Why not let students compose their stories via oration? Most computers have dictation software that would allow students to speak their stories, which will help overcome the potential barrier of students’ current writing or typing skills. And since most of us can speak faster than we can type, this will allow for potentially longer, more robust, and more creatively expressive storytelling. Can this approach be considered writing and help develop future skills? I certainly think so!
SWG: 30–50 pages.
4. Ditch the Novel
Thinking “story” in terms of 50,000+ words can be overwhelming, and most children are not at a place where they are reading such expansive stories, let alone conceiving them. So, instead, try these ideas:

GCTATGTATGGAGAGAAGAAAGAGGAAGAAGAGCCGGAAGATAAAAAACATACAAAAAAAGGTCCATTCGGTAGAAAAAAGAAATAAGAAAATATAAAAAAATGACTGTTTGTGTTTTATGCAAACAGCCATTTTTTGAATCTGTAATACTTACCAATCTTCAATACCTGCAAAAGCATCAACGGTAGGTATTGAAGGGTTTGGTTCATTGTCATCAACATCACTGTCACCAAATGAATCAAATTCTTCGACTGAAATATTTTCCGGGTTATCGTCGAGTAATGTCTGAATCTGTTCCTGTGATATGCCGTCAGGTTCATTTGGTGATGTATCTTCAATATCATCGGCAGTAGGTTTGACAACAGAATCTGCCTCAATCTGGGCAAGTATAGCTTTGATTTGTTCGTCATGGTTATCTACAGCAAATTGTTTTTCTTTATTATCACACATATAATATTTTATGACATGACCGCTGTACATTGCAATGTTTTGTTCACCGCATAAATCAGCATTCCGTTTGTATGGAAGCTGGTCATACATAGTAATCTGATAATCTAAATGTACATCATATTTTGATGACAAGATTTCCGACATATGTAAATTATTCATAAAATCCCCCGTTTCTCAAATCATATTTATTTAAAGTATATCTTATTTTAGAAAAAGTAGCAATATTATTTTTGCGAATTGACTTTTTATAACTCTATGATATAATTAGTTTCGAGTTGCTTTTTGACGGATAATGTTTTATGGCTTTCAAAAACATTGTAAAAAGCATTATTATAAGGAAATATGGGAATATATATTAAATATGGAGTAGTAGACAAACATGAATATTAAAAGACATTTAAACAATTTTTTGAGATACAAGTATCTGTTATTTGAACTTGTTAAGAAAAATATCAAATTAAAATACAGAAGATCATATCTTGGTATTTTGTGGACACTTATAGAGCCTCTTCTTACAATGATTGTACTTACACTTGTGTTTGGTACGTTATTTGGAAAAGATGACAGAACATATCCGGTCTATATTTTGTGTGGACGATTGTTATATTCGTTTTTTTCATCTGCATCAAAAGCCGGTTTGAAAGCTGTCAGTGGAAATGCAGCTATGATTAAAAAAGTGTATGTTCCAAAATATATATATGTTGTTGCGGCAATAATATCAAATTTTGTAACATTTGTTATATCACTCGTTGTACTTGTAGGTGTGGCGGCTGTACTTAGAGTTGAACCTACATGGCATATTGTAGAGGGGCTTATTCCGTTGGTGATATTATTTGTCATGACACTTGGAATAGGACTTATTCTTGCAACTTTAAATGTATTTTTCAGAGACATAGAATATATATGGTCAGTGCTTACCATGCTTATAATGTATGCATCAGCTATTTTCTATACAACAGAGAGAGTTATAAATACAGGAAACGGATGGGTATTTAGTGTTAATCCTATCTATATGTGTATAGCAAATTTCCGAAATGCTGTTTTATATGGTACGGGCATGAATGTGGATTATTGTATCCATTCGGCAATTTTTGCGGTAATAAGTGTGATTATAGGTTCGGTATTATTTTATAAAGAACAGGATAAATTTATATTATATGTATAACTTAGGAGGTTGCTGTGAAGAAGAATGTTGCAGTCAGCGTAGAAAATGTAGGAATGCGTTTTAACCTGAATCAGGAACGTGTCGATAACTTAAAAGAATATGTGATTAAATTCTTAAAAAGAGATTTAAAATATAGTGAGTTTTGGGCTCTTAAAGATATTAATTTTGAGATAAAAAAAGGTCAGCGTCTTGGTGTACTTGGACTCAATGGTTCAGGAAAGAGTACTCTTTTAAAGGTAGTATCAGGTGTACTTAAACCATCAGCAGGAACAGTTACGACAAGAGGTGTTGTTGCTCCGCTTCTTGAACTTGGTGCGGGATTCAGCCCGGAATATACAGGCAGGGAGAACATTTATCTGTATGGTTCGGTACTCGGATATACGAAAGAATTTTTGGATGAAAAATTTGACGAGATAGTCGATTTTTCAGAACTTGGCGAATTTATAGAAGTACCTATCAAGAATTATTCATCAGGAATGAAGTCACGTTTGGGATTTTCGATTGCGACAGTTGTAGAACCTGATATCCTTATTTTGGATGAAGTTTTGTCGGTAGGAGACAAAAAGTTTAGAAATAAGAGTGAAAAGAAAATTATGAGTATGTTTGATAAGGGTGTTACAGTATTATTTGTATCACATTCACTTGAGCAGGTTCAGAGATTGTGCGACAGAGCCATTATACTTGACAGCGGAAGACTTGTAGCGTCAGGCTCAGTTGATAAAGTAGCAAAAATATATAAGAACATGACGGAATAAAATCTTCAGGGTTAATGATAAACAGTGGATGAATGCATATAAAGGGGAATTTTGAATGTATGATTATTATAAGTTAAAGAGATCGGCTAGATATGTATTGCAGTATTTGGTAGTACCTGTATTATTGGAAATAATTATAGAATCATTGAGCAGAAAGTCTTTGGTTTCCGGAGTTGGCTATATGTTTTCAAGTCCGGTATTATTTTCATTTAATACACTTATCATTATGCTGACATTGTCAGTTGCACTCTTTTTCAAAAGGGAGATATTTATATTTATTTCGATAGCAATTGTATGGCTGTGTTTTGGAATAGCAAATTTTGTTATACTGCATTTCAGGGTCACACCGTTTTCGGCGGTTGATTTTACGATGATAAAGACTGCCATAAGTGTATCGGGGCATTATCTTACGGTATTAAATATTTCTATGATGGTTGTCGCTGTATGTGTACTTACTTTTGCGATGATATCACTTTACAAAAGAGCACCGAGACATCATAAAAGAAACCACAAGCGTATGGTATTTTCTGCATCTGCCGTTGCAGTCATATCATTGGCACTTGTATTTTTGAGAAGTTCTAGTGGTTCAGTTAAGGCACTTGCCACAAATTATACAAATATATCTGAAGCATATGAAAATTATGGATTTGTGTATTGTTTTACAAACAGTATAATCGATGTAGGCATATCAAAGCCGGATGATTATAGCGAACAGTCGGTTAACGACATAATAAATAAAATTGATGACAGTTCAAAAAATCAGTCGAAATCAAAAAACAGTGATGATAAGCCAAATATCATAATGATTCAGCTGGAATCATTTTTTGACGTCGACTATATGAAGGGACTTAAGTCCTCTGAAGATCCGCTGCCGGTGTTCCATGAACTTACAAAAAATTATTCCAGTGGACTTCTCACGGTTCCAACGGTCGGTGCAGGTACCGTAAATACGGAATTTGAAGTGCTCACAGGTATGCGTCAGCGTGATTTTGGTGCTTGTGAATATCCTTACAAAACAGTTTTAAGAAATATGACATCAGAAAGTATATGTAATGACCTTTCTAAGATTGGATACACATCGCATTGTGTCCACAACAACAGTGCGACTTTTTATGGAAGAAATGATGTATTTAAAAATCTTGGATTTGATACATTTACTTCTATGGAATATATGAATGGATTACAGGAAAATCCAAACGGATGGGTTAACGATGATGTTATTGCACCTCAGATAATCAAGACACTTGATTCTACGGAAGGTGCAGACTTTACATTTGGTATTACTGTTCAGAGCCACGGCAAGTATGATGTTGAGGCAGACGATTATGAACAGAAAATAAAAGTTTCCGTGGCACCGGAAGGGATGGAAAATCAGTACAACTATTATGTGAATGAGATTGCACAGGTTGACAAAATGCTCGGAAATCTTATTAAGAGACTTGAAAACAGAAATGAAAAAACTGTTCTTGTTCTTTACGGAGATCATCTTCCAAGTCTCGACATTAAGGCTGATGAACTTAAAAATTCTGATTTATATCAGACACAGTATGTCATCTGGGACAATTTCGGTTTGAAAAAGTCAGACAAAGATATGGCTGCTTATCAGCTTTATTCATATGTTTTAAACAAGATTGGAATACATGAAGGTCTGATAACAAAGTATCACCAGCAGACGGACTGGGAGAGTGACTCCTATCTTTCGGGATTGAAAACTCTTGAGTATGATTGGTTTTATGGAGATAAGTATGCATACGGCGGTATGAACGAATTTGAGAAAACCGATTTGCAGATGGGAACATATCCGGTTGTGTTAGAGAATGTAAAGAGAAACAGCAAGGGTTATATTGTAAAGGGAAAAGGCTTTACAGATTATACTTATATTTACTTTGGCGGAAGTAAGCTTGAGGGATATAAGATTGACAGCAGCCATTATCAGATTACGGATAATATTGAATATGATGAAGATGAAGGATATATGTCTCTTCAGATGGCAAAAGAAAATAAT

- Spend the month having students write a short story collection based around a given theme.
- Let them write a strategy guide for their favorite mobile or video game.
- Have them write about the same topic 30 different ways.
- Have them write 30 articles about different objects found around the classroom or outside.
Whichever way you choose to spend your 30 days of writing, the focused writing time will help build writing endurance, develop writing skills, and support more expressive, detailed writing. And it will be an accomplishment that the whole class can celebrate together.
So get your write on this November! And be sure to let us know what challenges you and your students set for yourselves in the comments below or by connecting with us on Twitter at @MatthewWinner and @demco. We’d love to cheer you on as you support your students in building their identities as writers!